Book Image

Learning OpenStack Networking (Neutron)

By : James Denton
Book Image

Learning OpenStack Networking (Neutron)

By: James Denton

Overview of this book

OpenStack Neutron is an OpenStack component that provides networking as a service for other OpenStack services to architect networks and create virtual machines through its API. This API lets you define network connectivity in order to leverage network capabilities to cloud deployments. Through this practical book, you will build a strong foundational knowledge of Neutron, and will architect and build an OpenStack cloud using advanced networking features. We start with an introduction to OpenStack Neutron and its various components, including virtual switching, routing, FWaaS, VPNaaS, and LBaaS. You’ll also get hands-on by installing OpenStack and Neutron and its components, and use agents and plugins to orchestrate network connectivity and build a virtual switching infrastructure. Moving on, you’ll get to grips with the HA routing capabilities utilizing VRRP and distributed virtual routers in Neutron. You’ll also discover load balancing fundamentals, including the difference between nodes, pools, pool members, and virtual IPs. You’ll discover the purpose of security groups and learn how to apply the security concept to your cloud/tenant/instance. Finally, you' ll configure virtual private networks that will allow you to avoid the use of SNAT and floating IPs when connecting to remote networks.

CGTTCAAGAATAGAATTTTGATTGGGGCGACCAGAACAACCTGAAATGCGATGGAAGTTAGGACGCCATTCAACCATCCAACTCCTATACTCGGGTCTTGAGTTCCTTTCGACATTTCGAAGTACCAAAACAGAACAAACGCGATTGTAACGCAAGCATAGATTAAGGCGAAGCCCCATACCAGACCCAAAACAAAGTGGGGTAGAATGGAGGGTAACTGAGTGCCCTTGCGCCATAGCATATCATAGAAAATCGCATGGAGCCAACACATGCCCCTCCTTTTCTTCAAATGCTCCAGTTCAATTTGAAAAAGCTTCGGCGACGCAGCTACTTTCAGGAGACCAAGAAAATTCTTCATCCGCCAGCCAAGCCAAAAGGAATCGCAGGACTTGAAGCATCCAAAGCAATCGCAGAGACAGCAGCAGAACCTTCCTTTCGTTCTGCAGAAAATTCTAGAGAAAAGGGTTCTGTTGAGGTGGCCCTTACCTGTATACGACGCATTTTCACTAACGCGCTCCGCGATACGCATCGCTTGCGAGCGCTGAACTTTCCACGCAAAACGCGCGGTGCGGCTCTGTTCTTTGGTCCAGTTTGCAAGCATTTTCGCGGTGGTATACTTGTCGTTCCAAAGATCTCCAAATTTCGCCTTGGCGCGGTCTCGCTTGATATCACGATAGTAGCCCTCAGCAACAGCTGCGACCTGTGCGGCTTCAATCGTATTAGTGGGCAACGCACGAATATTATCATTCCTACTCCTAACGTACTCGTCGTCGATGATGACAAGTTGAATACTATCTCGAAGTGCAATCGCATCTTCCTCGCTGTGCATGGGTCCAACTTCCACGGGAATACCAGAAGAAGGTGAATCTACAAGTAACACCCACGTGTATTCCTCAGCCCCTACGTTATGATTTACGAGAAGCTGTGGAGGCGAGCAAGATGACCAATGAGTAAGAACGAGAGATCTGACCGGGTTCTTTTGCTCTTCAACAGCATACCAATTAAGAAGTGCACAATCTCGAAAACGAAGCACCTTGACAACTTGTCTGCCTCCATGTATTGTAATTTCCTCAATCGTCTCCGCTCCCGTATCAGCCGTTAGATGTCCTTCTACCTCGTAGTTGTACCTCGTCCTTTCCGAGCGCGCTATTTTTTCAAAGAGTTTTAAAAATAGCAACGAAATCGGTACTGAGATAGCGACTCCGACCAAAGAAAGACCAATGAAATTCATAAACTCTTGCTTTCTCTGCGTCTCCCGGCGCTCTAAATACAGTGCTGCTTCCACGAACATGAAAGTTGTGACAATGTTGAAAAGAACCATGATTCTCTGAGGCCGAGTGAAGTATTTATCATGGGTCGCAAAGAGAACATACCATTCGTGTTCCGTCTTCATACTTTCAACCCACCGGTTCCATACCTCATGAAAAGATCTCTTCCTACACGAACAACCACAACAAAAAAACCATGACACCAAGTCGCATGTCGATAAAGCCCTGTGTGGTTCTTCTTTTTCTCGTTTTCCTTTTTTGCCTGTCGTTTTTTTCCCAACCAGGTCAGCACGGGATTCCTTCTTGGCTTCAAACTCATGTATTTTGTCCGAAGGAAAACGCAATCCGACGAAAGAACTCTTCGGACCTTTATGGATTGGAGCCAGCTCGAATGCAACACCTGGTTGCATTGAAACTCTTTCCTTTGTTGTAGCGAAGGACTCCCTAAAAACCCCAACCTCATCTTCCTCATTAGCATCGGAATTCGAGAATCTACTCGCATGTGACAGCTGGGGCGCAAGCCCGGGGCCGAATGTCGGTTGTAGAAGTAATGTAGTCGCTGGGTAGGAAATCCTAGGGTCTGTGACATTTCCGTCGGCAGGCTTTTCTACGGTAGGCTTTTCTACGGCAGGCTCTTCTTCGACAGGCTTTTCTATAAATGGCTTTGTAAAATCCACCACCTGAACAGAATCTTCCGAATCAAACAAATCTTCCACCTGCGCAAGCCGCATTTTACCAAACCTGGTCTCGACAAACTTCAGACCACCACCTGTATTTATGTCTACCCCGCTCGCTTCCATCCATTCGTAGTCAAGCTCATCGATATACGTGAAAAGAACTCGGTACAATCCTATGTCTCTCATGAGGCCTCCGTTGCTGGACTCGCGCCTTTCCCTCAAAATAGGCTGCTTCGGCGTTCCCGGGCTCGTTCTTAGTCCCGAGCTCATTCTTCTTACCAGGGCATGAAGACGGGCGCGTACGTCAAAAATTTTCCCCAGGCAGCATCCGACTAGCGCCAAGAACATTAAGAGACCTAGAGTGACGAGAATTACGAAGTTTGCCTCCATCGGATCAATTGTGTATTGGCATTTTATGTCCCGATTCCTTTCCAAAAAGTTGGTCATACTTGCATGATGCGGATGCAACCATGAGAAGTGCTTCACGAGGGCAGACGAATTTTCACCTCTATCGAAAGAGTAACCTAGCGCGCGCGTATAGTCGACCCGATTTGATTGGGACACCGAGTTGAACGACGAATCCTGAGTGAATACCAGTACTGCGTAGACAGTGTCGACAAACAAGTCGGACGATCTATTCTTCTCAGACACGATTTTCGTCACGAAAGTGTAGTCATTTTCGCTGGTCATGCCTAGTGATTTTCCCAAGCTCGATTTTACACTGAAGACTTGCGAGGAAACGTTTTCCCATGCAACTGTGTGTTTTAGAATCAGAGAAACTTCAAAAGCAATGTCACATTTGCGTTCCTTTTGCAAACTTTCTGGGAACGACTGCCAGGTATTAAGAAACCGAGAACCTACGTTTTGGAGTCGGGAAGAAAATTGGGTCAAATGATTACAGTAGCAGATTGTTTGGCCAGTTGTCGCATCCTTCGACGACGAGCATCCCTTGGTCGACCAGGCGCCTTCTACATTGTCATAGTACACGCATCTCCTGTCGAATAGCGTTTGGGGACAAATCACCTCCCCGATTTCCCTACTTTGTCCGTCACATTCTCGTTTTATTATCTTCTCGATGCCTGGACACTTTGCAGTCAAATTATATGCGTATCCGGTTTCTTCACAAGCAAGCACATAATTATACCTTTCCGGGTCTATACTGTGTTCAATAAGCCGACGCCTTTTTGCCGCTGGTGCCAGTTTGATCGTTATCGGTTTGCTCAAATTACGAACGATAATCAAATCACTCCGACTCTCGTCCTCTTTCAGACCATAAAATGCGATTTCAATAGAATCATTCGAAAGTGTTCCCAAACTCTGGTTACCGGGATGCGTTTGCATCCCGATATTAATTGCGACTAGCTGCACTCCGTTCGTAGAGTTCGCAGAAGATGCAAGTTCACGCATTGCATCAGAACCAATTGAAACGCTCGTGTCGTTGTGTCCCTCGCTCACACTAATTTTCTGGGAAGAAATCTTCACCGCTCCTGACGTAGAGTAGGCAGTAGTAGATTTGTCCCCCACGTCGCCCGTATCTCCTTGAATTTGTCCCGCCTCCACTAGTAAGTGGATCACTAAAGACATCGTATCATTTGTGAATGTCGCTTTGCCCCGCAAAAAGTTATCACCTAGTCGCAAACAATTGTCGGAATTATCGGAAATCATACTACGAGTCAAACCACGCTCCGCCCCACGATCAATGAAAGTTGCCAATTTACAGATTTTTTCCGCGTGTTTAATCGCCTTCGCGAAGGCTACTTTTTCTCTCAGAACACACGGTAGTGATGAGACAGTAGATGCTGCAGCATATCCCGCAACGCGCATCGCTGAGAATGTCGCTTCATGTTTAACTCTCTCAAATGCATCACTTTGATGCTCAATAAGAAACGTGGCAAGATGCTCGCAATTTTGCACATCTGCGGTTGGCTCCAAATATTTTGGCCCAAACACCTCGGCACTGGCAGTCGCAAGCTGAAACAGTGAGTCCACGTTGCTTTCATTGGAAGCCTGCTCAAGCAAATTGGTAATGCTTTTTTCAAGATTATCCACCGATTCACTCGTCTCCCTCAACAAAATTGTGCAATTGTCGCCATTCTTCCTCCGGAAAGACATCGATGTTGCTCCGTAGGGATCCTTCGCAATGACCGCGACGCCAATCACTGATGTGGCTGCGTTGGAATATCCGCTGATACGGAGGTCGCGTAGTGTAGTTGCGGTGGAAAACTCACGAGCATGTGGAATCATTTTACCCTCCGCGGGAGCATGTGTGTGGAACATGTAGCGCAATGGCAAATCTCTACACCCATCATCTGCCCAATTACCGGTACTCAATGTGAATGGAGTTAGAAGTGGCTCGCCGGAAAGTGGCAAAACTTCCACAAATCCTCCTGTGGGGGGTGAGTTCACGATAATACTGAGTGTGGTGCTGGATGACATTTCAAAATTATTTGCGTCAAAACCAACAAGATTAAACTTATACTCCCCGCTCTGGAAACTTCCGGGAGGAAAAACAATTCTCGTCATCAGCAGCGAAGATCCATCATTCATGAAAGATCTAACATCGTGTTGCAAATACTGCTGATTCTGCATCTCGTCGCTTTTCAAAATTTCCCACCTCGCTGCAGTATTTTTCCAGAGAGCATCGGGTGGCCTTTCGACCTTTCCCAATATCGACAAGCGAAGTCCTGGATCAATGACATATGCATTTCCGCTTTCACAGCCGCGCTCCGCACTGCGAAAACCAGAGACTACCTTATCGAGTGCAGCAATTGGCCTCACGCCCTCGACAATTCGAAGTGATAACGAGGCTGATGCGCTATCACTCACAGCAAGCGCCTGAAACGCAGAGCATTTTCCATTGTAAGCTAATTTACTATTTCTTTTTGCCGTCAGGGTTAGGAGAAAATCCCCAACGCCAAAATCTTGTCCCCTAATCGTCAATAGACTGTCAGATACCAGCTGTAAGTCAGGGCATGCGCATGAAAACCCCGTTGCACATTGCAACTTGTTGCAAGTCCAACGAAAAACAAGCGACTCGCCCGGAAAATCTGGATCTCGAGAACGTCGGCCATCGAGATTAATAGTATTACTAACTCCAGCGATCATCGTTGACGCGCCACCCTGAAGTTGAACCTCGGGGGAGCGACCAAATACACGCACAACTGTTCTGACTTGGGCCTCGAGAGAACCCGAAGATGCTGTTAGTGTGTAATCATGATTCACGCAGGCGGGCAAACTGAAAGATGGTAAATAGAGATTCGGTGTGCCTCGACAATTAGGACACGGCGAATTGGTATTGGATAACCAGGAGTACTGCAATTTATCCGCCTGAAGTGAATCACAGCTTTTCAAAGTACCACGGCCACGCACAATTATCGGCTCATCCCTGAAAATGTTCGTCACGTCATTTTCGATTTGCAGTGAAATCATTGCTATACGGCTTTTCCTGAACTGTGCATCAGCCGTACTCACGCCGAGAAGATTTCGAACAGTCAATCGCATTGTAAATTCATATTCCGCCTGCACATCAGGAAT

Table of Contents (21 chapters)
Learning OpenStack Networking (Neutron) Second Edition
About the Author
About the Reviewers

Choosing a plugin and driver

Neutron networking plugins, drivers, and agents are responsible for implementing features that provide network connectivity to and from instances. The ML2 plugin can leverage multiple layer 2 technologies simultaneously through the use of mechanism drivers. The two drivers discussed in this book, LinuxBridge and Open vSwitch, implement network connectivity in different ways.

Using the LinuxBridge driver

When configured to utilize the ML2 plugin and LinuxBridge driver, Neutron relies on the bridge, 8021q, and vxlan kernel modules to properly connect instances and other network resources to the virtual switch and forward the traffic. The LinuxBridge driver is popular for its dependability and ease of troubleshooting but lacks support for some advanced Neutron features, such as distributed virtual routers.

In a LinuxBridge-based network implementation, there are five types of interfaces managed by Neutron, which are:

  • Tap interfaces

  • Physical interfaces

  • VLAN interfaces

  • VXLAN...